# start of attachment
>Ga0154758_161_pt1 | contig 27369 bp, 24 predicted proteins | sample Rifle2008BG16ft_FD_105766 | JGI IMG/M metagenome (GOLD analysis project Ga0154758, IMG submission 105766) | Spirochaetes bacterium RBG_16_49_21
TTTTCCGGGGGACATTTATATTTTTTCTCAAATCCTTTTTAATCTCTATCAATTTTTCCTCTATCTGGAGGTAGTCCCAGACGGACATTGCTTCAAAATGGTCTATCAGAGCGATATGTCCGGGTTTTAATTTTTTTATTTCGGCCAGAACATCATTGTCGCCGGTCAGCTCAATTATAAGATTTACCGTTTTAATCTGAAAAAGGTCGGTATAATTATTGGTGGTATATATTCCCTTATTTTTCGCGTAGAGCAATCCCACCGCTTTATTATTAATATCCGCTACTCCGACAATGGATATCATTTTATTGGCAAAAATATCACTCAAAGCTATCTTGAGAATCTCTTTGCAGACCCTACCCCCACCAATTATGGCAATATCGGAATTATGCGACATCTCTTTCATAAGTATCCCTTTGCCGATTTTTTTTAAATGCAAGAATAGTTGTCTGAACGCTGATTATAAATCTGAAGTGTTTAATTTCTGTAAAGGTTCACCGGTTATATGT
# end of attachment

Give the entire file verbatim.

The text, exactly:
>Ga0154758_161_pt1 | contig 27369 bp, 24 predicted proteins | sample Rifle2008BG16ft_FD_105766 | JGI IMG/M metagenome (GOLD analysis project Ga0154758, IMG submission 105766) | Spirochaetes bacterium RBG_16_49_21
TTTTCCGGGGGACATTTATATTTTTTCTCAAATCCTTTTTAATCTCTATCAATTTTTCCTCTATCTGGAGGTAGTCCCAGACGGACATTGCTTCAAAATGGTCTATCAGAGCGATATGTCCGGGTTTTAATTTTTTTATTTCGGCCAGAACATCATTGTCGCCGGTCAGCTCAATTATAAGATTTACCGTTTTAATCTGAAAAAGGTCGGTATAATTATTGGTGGTATATATTCCCTTATTTTTCGCGTAGAGCAATCCCACCGCTTTATTATTAATATCCGCTACTCCGACAATGGATATCATTTTATTGGCAAAAATATCACTCAAAGCTATCTTGAGAATCTCTTTGCAGACCCTACCCCCACCAATTATGGCAATATCGGAATTATGCGACATCTCTTTCATAAGTATCCCTTTGCCGATTTTTTTTAAATGCAAGAATAGTTGTCTGAACGCTGATTATAAATCTGAAGTGTTTAATTTCTGTAAAGGTTCACCGGTTATATGT